How to find hidden jobs

The Ticker

October 14, 1991|By Julius Westheimer

Do you know how valuable the "hidden" job market is? According to National Business Employment Weekly (Oct. 4-Oct. 10 issue), "knowing about the hidden job market gives you a real competitive edge over other job seekers."

Excerpts: "Eighty percent of all available jobs aren't advertised . . . This means there are five times more jobs available to you in the hidden job market than you realize . . . Examples: somebody's coming retirement (a replacement will be needed); a divisional expansion (wanted: regional sales manager); severing of ties with outside public relations agency (communications manager's slot opens up)."

The story adds, "Your task is to find out about these jobs before the firm goes public with the news, then make sure they don't have to. Ways to do it: Your personal network (direct contact with people you know can provide you with limitless connections.) Telephone listings (check of companies, organizations, professional associations right in your own backyard will identify leads). Trade and business publications, directories, financial reports, house organs, etc." The story concludes, "The hidden job market is a reality; every time a change is made, jobs open." Many libraries have copies, or phone (212) 808-6792 for subscription data.

WORKPLACE HEALTH: "If your coffee cup rivals your Rolodex as a necessary work tool, here's one more reason to defect to decaf: your blood pressure. A new study found that when 45 regular coffee drinkers downed five cups of caffeinated java for six weeks, then switched to five cups of decaf per day for the next six weeks, the blood pressure of over half the subjects dropped significantly." (Working Woman, September.)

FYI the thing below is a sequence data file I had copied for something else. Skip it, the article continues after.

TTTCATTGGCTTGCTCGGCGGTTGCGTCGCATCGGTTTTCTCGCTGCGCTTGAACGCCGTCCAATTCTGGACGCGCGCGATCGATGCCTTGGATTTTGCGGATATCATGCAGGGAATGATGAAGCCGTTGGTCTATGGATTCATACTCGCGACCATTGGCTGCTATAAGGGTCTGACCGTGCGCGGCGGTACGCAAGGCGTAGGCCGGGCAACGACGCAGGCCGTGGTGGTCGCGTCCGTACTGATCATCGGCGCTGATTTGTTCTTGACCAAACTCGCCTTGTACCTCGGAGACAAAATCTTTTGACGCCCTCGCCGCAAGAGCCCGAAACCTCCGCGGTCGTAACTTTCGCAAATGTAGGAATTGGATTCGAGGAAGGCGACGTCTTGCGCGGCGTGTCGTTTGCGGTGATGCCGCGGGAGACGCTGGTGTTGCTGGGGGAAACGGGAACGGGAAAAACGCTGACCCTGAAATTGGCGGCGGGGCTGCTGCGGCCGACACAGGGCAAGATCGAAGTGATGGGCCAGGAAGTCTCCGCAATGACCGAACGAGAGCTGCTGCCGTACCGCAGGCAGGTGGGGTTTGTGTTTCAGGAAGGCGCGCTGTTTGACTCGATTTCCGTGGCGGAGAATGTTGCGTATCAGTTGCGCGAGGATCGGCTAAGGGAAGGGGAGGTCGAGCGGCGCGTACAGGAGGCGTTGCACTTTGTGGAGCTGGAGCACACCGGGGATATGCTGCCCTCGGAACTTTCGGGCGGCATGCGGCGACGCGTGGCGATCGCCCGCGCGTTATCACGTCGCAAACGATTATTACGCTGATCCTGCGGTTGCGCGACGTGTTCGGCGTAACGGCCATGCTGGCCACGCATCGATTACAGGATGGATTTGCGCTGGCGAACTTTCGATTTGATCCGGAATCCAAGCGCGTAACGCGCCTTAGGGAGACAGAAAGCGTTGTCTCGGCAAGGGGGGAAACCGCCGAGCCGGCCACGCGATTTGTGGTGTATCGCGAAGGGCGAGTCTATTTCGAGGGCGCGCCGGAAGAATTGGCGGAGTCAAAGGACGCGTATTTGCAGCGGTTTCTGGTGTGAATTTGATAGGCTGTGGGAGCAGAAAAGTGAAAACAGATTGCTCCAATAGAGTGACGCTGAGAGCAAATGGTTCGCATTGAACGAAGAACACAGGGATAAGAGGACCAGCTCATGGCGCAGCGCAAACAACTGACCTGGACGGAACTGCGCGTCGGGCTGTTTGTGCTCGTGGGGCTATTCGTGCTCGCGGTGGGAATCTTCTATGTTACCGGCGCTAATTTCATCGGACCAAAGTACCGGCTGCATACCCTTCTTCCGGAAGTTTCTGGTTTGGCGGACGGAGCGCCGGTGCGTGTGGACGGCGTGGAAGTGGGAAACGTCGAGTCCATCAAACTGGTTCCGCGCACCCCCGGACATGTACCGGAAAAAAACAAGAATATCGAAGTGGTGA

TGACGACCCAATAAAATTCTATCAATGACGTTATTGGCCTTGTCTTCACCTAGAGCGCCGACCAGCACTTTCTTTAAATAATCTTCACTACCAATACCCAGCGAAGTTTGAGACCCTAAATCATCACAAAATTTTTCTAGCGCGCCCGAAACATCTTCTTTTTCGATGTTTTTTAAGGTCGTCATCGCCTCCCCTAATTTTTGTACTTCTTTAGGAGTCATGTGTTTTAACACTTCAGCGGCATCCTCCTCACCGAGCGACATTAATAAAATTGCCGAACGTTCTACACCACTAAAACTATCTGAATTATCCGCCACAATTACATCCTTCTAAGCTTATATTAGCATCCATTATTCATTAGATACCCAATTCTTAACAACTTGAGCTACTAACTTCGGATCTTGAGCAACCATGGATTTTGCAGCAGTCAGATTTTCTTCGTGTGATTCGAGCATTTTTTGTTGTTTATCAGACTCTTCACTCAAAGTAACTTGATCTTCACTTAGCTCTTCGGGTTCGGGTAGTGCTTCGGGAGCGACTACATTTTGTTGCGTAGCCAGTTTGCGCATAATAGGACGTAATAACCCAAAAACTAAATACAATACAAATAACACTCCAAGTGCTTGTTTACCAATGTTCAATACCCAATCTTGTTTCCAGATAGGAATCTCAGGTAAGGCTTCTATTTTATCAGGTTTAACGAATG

BUSINESS LUNCHES: "Fixed-price lunches are proliferating at pricey restaurants because of the recession," says Zagat Restaurant Survey, adding, "the average price per meal at the 20 most expensive New York restaurants last year was $67, without wine or tip. By contrast, a fixed-price lunch this year at four-star Lutece costs $38, at American Harvest $25. In Washington, a fixed-price lunch at much-touted Nicholas is a bargain at $19.50." (Inflation note: In 1975, I gasped at what was then New York's most expensive lunch, costing about $13 at La Grenouille.)

BALTIMORE BEAT: Did you know that Baltimore was the third city in the world to light its streets with gas, after London and Liverpool? . . . Were you aware that the first street gas lamp was erected at Market and Lemmon streets (now Baltimore and Holliday streets)? . . . Did you realize that five years after its founding in 1816, the Gas Lamp Co. (first gas utility in America and predecessor of BG&E) listed only 73 customers? . . . And did you know that at the turn of the 20th century, most Baltimoreans heated their homes with coal? And were you aware that in 1925, BG&E began WBAL radio station? (BG&E house organ, October).

MIDMONTH MEMOS: "Before Frank Perdue, people bought generic chicken; Perdue's genius was in creating a brand. You can do the same thing." (Success, October) . . . I will be Larry Adam's guest on Money Matters tomorrow night at 8 o'clock on Baltimore County cable channel 17, Baltimore City cable channel 44 . . . There should be a Senate investigation to determine who selected those bilious green felt table covers for the Clarence Thomas hearings.

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